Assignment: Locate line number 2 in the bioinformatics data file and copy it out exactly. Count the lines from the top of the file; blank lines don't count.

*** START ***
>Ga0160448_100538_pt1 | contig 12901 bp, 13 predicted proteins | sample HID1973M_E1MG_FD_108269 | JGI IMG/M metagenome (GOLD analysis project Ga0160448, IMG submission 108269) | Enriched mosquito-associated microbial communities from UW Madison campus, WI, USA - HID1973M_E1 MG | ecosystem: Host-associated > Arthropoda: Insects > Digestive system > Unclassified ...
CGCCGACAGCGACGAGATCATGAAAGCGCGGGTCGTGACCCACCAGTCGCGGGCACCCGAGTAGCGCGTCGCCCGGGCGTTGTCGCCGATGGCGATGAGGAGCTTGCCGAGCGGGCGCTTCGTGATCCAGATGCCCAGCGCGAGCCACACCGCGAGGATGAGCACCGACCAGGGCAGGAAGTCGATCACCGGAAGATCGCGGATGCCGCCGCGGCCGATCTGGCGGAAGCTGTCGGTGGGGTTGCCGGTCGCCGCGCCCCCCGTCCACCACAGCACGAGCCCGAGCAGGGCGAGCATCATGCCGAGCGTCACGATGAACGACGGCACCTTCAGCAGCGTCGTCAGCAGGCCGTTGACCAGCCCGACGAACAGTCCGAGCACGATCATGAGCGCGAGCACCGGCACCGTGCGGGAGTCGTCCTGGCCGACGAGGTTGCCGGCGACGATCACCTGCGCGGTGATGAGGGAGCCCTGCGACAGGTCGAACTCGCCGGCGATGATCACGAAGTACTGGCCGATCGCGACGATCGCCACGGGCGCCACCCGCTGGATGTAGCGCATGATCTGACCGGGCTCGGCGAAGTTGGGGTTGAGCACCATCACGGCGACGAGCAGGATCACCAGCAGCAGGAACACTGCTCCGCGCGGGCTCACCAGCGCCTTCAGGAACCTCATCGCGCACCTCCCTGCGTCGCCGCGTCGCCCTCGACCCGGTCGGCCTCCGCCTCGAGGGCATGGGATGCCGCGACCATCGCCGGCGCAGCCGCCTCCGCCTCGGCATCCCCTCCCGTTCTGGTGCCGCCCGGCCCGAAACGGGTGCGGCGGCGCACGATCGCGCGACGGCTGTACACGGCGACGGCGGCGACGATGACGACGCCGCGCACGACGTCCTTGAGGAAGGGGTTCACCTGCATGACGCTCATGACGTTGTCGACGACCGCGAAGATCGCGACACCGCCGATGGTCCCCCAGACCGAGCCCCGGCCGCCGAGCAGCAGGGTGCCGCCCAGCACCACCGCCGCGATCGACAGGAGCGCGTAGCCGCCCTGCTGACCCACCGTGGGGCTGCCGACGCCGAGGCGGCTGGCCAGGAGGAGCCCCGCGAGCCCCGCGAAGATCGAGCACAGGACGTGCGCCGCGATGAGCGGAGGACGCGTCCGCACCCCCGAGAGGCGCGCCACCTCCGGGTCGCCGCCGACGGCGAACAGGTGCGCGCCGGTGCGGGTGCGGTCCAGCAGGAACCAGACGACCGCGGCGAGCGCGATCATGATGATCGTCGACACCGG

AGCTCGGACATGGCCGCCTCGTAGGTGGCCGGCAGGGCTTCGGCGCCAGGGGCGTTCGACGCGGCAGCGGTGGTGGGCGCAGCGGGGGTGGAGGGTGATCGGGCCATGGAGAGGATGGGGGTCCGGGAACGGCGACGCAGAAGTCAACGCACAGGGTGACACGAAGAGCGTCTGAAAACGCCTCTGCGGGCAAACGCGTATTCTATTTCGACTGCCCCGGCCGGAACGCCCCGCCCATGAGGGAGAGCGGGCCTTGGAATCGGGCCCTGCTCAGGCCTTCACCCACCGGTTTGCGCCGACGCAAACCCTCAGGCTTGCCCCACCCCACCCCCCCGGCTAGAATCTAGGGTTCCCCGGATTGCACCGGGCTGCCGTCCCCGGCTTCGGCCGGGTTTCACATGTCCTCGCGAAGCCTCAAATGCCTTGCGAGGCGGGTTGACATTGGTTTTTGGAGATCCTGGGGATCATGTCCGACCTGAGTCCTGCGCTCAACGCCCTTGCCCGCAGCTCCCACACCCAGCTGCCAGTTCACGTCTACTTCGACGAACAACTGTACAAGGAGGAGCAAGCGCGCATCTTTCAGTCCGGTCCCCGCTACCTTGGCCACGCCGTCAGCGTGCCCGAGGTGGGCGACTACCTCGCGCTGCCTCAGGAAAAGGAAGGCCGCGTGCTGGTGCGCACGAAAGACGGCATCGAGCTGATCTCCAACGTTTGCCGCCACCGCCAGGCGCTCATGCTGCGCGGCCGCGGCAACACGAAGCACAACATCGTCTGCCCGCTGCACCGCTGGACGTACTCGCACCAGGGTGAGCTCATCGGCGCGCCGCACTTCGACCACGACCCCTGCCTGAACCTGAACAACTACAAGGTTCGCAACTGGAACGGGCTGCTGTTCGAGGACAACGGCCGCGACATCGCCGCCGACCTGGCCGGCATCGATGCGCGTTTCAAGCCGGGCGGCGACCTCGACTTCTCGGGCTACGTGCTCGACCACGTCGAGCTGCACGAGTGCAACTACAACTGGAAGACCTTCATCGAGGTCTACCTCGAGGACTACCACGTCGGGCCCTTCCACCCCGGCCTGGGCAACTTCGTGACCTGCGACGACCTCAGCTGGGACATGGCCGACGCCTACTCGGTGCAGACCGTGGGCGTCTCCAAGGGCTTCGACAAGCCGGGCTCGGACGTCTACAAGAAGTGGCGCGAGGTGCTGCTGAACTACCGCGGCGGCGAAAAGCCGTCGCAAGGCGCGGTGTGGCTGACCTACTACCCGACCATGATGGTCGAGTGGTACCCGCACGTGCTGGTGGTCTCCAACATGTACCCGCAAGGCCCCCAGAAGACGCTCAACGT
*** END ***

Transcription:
CGCCGACAGCGACGAGATCATGAAAGCGCGGGTCGTGACCCACCAGTCGCGGGCACCCGAGTAGCGCGTCGCCCGGGCGTTGTCGCCGATGGCGATGAGGAGCTTGCCGAGCGGGCGCTTCGTGATCCAGATGCCCAGCGCGAGCCACACCGCGAGGATGAGCACCGACCAGGGCAGGAAGTCGATCACCGGAAGATCGCGGATGCCGCCGCGGCCGATCTGGCGGAAGCTGTCGGTGGGGTTGCCGGTCGCCGCGCCCCCCGTCCACCACAGCACGAGCCCGAGCAGGGCGAGCATCATGCCGAGCGTCACGATGAACGACGGCACCTTCAGCAGCGTCGTCAGCAGGCCGTTGACCAGCCCGACGAACAGTCCGAGCACGATCATGAGCGCGAGCACCGGCACCGTGCGGGAGTCGTCCTGGCCGACGAGGTTGCCGGCGACGATCACCTGCGCGGTGATGAGGGAGCCCTGCGACAGGTCGAACTCGCCGGCGATGATCACGAAGTACTGGCCGATCGCGACGATCGCCACGGGCGCCACCCGCTGGATGTAGCGCATGATCTGACCGGGCTCGGCGAAGTTGGGGTTGAGCACCATCACGGCGACGAGCAGGATCACCAGCAGCAGGAACACTGCTCCGCGCGGGCTCACCAGCGCCTTCAGGAACCTCATCGCGCACCTCCCTGCGTCGCCGCGTCGCCCTCGACCCGGTCGGCCTCCGCCTCGAGGGCATGGGATGCCGCGACCATCGCCGGCGCAGCCGCCTCCGCCTCGGCATCCCCTCCCGTTCTGGTGCCGCCCGGCCCGAAACGGGTGCGGCGGCGCACGATCGCGCGACGGCTGTACACGGCGACGGCGGCGACGATGACGACGCCGCGCACGACGTCCTTGAGGAAGGGGTTCACCTGCATGACGCTCATGACGTTGTCGACGACCGCGAAGATCGCGACACCGCCGATGGTCCCCCAGACCGAGCCCCGGCCGCCGAGCAGCAGGGTGCCGCCCAGCACCACCGCCGCGATCGACAGGAGCGCGTAGCCGCCCTGCTGACCCACCGTGGGGCTGCCGACGCCGAGGCGGCTGGCCAGGAGGAGCCCCGCGAGCCCCGCGAAGATCGAGCACAGGACGTGCGCCGCGATGAGCGGAGGACGCGTCCGCACCCCCGAGAGGCGCGCCACCTCCGGGTCGCCGCCGACGGCGAACAGGTGCGCGCCGGTGCGGGTGCGGTCCAGCAGGAACCAGACGACCGCGGCGAGCGCGATCATGATGATCGTCGACACCGG